Just Say NO – Why We Need The Cotton/Gallagher Act

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  • Ninety-three percent of all ibuprofen used in the United States comes from China.
  • Ninety-seven percent of all antibiotics used in the United States come from China..
  • The last penicillin plant in the United States closed well over a decade ago.

China is the world’s largest producer of bulk drugs and nutritional supplements, and it exports a very large proportion of its production to the United States.

Most of the drugs produced in China are manufactured under sub-standard conditions without effective regulation by either Chinese or American authorities.

Seventy percent of the heparin, a blood thinner, used in the United States every year comes from China. Tainted Chinese heparin killed 81 Americans in 2008.

In 2019 a whole range of blood pressure medications made in China were recalled after they were found to contain a cancer-causing substance used in rocket fuel.

Concerned? Think maybe at a time when we are desperately trying to cope with a worldwide pandemic that it might be a bad idea to rely upon the same guys who bungled the initial response and lied to the world to sell us meds? Wonder why in the name of God we would be pumping drugs made in some sweatshop in China into the veins of American citizens?

So do Senator Tom Cotton of Arkansas and Congressman Mike Gallagher of Wisconsin. They have just introduced legislation to address these and other issues and to get us out of a position of dependence on the Chinese Communist Party for life-saving medications. The bill, entitled the Protecting our Pharmaceutical Supply Chain from China Act would end U.S. dependence on China for pharmaceutical manufacturing. The bill would go into effect in 2022 and would:

  • -Track active pharmaceutical ingredients through an FDA registry.
  • – Prohibit pharmaceutical purchases from China or products with active pharmaceutical ingredients created in China.
  • – Create transparency in the supply chain by instituting a country of origin label for all imported drugs.
  • – Provide economic incentives for manufacturing drugs and medical equipment in the United States.

There hardly seems like there could be any real controversy about the wisdom of the measure. The Chinese Communist Party (CCP) has, in fact, openly threatened recently to cut off all American access to vital drugs needed to fight the coronavirus. This is not a case of imagining what might happen in an emergency situation. We are face to face with a true crisis, and we are dependent on an increasingly hostile totalitarian regime to keep our people alive.

And yet, there will be controversy, because any change in the status quo will mean a lot of people invested in the current system will lose a lot of money.

The bill introduced by Cotton and Gallagher comes on the heels of an earlier executive order issued by President Trump. That order directed federal agencies to attempt to buy American in purchasing items for medical supply chains. A whole host of major drug companies, the Association for Accessible Medicines (AAM) and PhRMA a Big Pharma lobbying organization have already weighed in opposing any such effort. In a letter to President Trump some forty signatories, all representing the pharmaceutical industry, warned that the President’s “Buy American” order would “undermine the complex arrangements between firms that allow for efficient delivery of medicines to patients.” The letter went on to tout the benefits of “global supply chains” that had been “built over decades.”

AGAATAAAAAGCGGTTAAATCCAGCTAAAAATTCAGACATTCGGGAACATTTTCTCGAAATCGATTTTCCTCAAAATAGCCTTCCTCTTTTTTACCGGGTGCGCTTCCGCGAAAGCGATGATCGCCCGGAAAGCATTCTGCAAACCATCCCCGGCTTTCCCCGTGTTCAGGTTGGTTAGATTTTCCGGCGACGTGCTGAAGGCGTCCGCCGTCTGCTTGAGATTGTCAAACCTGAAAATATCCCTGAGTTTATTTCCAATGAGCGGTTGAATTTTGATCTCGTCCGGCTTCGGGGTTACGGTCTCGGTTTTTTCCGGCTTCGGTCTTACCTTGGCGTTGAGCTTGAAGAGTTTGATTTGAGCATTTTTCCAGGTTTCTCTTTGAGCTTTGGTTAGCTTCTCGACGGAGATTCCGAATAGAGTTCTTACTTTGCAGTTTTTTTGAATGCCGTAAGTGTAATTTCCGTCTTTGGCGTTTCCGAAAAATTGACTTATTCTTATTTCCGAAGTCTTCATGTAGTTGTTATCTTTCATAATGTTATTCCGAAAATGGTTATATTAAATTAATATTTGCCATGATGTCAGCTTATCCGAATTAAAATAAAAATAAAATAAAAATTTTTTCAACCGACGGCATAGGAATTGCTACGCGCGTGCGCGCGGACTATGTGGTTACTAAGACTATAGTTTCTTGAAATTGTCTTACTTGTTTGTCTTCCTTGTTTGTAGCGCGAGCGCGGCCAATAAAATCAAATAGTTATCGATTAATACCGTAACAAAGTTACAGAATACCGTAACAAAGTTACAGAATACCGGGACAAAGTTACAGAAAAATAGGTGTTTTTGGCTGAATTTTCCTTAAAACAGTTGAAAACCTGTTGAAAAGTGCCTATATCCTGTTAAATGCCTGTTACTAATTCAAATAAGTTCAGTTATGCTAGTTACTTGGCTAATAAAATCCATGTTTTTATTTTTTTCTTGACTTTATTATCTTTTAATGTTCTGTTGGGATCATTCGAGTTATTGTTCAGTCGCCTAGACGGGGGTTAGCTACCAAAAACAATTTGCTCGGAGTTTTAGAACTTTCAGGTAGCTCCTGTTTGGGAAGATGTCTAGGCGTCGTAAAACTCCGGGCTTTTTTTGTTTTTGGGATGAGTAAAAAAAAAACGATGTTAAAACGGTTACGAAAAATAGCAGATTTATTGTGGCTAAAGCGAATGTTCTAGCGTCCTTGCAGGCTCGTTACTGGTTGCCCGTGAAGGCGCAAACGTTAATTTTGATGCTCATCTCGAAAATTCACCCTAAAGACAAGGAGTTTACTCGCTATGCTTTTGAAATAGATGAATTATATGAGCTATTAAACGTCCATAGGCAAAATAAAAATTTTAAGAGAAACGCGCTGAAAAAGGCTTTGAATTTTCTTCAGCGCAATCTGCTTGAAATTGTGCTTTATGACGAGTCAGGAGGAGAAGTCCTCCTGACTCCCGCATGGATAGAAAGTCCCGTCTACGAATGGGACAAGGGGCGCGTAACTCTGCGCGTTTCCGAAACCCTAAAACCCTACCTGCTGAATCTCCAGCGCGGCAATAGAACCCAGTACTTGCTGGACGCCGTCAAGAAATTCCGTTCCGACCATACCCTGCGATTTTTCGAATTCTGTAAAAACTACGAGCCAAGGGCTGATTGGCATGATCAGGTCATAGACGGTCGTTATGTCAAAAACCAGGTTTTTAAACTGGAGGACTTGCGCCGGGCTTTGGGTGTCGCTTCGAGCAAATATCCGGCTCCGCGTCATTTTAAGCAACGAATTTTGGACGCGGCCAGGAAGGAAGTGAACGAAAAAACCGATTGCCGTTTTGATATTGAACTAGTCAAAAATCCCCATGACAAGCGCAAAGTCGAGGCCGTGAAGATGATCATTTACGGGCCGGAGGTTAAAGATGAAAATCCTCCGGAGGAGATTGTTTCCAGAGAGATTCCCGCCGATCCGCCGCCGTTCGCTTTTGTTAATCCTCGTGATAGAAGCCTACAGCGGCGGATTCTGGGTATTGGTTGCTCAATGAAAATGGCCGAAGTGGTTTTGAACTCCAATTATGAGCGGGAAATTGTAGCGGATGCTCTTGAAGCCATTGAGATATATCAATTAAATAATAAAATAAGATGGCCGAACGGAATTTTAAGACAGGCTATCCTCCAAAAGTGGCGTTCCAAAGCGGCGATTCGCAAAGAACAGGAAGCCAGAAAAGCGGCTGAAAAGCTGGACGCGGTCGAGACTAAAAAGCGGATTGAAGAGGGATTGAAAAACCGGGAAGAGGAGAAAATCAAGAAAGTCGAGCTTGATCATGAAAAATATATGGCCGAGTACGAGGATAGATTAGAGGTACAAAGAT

President Trump’s trade advisor, Peter Navarro, had perhaps the best, most direct response to Big Pharma’s complaints. “The global Big Pharma lobby which has moved all of our production offshore is now lying about an executive order they haven’t read, and which explicitly exempts Buy American provisions during the current China virus crisis and any period of national emergency,’ Navarro told CNBC. “Nothing in the order will prevent us from getting what we need, when we need it, and from wherever we need it.” Navarro went on to say that the current lobbying efforts against the order were a “desperate attempt” by pharmaceutical companies to keep production offshore and to “preserve its offshore oligopoly”.

Big Pharma’s reaction to the President’s executive order and its certain opposition to Cotton and Gallagher’s attempt to codify a “Buy American” ethos, goes to the heart of the challenge we will face in reshoring our industry and cutting ourselves away from our self-destructive economic relationship with Communist China. A great many Americans and “American” corporations have gotten filthy rich off of closing factories here and opening sweatshop operations in the totalitarian wonderland that is the People’s Republic of China.

In China, workers can’t strike. No one who matters really cares what you dump in the water or spew into the air. Maimed or killed employees are easily replaced, and workplace safety is a concept not yet discovered.

Factory towns all over America may have dried up and hit hard times, but the owners of the corporations that used to produce there are not on welfare or working part-time jobs. They are richer than ever on the profits made from operations located in Communist China. Those owners, richer now than ever before in history, may be fine with halftime displays of patriotism and pro forma flag-waving, but their real allegiance is to the almighty dollar and not the flag.

It will take a national act of will to break free of the pull of continued economic entanglement with Communist China. The lure of profits, like the high from a drug, is a powerful force. Time to break the addiction, or as Nancy Reagan would say, to “just say no” to reliance on China for anything, most especially the medicine we need to keep our people alive.

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